Student's t-test was used to determine the significance of the differences between control and experimental groups. In experiments with multiple groups homogeneity of inter-group variance was analyzed by ANOVA. Log-Rank analysis was employed to determine significance in survival studies. In all analyses p ≤ 0.05 was considered significant.
Previous studies demonstrated that intratumoral IL-12 and GM-CSF promoted rapid activation of tumor-resident CD8+ T-effector/memory cells followed by priming of an anti-tumor CD8+ T-effector cell response in the TDLN (10, 11). Although the secondary CD8+ T-effectors effectively homed to and infiltrated the tumors, whether they mediated effective long-term tumor killing was not determined (11). To this end, we monitored the cytotoxicity window for the secondary CD8+ T-effectors in a murine surgical tumor metastasis model that allows quantitative analysis of systemic tumor eradication (19, 20). In this model, subcutaneous primary tumors are established and are allowed to metastasize to the lungs (Figure 1A). Primary tumors are then treated with a single intratumoral injection of IL-12 and GM-CSF microspheres followed by resection of the primary tumors one week after treatment. Lung tumor burden in post-surgical mice is then quantified 3 weeks after surgery using a clonogenic metastasis assay (17). In the current study mice were depleted of CD8+ T-cells in a time-dependent manner to identify the interval of CD8+ T-effector cell activity required for eradication of systemic disease (Figure 1A). The results are shown in Figure 1B. The data establish that a single treatment resulted in effective elimination of established lung metastases, reducing tumor burden from an average of 560 ± 89 to 65 ± 48 colonies/lung. Importantly, 60% of the mice in the treatment group were found to be lung tumor-free whereas all mice in the control group had advanced lesions. Depletion of CD8+ T-cells starting one day prior to IL-12/GM-CSF microsphere injection resulted in the complete loss of anti-tumor efficacy demonstrating the central role of CD8+ T-cells in the eradication of systemic disease. Similar results were obtained when CD8+ T-cell depletion was initiated starting on day 4 post-treatment, revealing that CD8+ T-cell activity was required beyond 4 days to achieve effective tumor kill. In contrast, depletion of CD8+ T-cells starting on day 10 still resulted in significant tumor elimination, suggesting that peak effector activity occurred during the first 10 days.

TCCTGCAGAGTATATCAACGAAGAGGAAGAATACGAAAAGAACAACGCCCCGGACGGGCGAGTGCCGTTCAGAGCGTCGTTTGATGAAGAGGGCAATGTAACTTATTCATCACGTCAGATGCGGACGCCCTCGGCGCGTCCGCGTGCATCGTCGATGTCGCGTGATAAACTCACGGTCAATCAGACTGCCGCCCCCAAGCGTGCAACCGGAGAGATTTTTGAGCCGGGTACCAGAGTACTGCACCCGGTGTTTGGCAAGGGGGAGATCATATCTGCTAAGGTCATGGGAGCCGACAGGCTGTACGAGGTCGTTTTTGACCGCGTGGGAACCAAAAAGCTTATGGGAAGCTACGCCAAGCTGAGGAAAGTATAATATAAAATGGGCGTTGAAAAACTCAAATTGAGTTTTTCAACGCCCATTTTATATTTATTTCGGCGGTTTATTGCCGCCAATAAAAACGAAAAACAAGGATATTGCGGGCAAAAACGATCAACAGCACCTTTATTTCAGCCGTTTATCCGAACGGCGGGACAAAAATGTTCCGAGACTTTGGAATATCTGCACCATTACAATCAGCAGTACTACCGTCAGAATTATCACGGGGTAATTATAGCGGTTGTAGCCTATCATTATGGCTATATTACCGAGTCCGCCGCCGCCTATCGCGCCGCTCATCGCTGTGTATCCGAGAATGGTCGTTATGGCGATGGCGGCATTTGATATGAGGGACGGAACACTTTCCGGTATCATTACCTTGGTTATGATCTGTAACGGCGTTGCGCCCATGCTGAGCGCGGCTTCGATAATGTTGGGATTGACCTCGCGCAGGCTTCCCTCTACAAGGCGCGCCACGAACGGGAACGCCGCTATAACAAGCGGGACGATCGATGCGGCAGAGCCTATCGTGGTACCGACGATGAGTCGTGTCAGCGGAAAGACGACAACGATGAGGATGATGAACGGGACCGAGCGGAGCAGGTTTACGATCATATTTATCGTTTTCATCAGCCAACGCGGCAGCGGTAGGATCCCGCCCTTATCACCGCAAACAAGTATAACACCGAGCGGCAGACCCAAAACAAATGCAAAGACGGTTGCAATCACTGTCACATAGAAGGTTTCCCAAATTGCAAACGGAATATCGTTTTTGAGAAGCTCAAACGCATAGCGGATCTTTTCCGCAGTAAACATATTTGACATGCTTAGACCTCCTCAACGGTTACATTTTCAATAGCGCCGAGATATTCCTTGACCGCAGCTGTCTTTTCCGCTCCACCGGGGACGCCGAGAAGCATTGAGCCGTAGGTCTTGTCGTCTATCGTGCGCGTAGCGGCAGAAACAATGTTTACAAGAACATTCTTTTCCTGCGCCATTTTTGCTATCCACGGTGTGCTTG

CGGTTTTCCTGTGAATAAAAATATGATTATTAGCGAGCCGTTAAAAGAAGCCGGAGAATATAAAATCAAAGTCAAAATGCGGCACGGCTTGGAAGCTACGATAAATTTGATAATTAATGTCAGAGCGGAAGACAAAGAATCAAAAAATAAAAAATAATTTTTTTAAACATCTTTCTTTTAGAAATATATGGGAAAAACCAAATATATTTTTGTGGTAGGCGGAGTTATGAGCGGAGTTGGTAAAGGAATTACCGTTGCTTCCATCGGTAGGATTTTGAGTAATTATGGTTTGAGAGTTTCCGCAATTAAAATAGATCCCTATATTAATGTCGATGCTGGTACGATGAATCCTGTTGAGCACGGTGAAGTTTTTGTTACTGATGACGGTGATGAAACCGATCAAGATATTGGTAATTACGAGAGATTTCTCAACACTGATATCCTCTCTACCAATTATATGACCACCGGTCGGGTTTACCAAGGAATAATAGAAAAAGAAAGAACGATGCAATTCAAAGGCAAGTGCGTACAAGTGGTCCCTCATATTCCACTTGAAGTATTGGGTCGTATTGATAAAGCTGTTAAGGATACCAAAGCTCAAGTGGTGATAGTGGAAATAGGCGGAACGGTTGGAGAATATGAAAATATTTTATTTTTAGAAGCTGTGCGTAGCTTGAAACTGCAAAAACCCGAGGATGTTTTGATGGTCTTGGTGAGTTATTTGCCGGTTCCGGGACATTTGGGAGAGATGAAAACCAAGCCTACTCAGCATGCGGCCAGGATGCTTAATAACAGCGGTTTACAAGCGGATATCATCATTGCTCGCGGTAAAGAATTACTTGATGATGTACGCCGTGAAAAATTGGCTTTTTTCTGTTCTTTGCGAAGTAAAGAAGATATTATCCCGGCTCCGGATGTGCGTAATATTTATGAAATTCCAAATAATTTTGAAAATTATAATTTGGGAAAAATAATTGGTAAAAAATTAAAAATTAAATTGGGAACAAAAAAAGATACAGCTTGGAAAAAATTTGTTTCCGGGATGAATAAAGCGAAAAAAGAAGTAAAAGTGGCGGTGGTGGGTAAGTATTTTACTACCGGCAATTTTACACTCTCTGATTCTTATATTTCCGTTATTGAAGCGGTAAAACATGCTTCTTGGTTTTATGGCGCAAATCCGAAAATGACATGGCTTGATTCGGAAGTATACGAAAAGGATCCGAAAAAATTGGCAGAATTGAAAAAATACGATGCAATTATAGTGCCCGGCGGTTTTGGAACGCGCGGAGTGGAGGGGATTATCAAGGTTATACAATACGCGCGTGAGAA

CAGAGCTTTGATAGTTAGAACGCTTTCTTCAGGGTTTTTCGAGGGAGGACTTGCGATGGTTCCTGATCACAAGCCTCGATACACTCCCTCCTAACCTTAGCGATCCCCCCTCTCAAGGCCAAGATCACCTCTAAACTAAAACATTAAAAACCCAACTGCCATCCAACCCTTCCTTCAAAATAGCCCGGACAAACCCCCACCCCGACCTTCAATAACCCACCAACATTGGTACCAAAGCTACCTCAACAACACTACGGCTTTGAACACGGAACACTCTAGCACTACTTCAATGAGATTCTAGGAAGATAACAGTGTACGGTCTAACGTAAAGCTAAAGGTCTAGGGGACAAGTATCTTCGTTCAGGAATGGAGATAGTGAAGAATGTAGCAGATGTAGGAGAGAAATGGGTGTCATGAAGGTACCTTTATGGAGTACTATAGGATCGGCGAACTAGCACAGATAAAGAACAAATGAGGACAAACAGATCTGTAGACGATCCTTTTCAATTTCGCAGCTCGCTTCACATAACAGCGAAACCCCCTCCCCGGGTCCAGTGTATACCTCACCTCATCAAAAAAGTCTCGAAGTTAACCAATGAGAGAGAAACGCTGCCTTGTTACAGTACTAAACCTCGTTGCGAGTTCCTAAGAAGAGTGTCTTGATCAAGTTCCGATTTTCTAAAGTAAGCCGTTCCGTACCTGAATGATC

The above findings suggested that treatment-induced effector and/or memory CD8+ T-cells were not effective against tumors that persisted beyond 10 days. Previous studies had demonstrated that treatment was followed by a rebound in intratumoral CD4+ CD25+ Foxp3+ T-suppressor cells (12). We therefore hypothesized that CD8+ T-cell priming could be paralleled by CD4+ Foxp3+ T-cell expansion, potentially curbing long-term T-effector cell activity in the tumor. To this end, CD8 and Foxp3 mRNA kinetics were monitored in the TDLN and tumors of treated mice via qRT-PCR. The results are shown in Figure 2A. Consistent with previous findings (11), treatment was followed by a 4-fold enhancement of CD8 mRNA in the TDLN on day 3 and an 8-fold increase in the tumor on day 7. Importantly, a similar increase (3-fold) in Foxp3 mRNA in the TDLN on day 3 was followed by a 2-fold increase in intratumoral Foxp3 on day 7. The increase in Foxp3 expression in the TDLN was slightly delayed when compared to CD8 during the first 24 hours suggesting that CD8+ T-cell-priming preceded T-suppressor cell expansion. Collectively, these data demonstrate that treatment-induced CD8+ T-cell priming and proliferation was accompanied by a similar expansion of T-suppressor cells in the TDLN and that both populations eventually homed to tumors.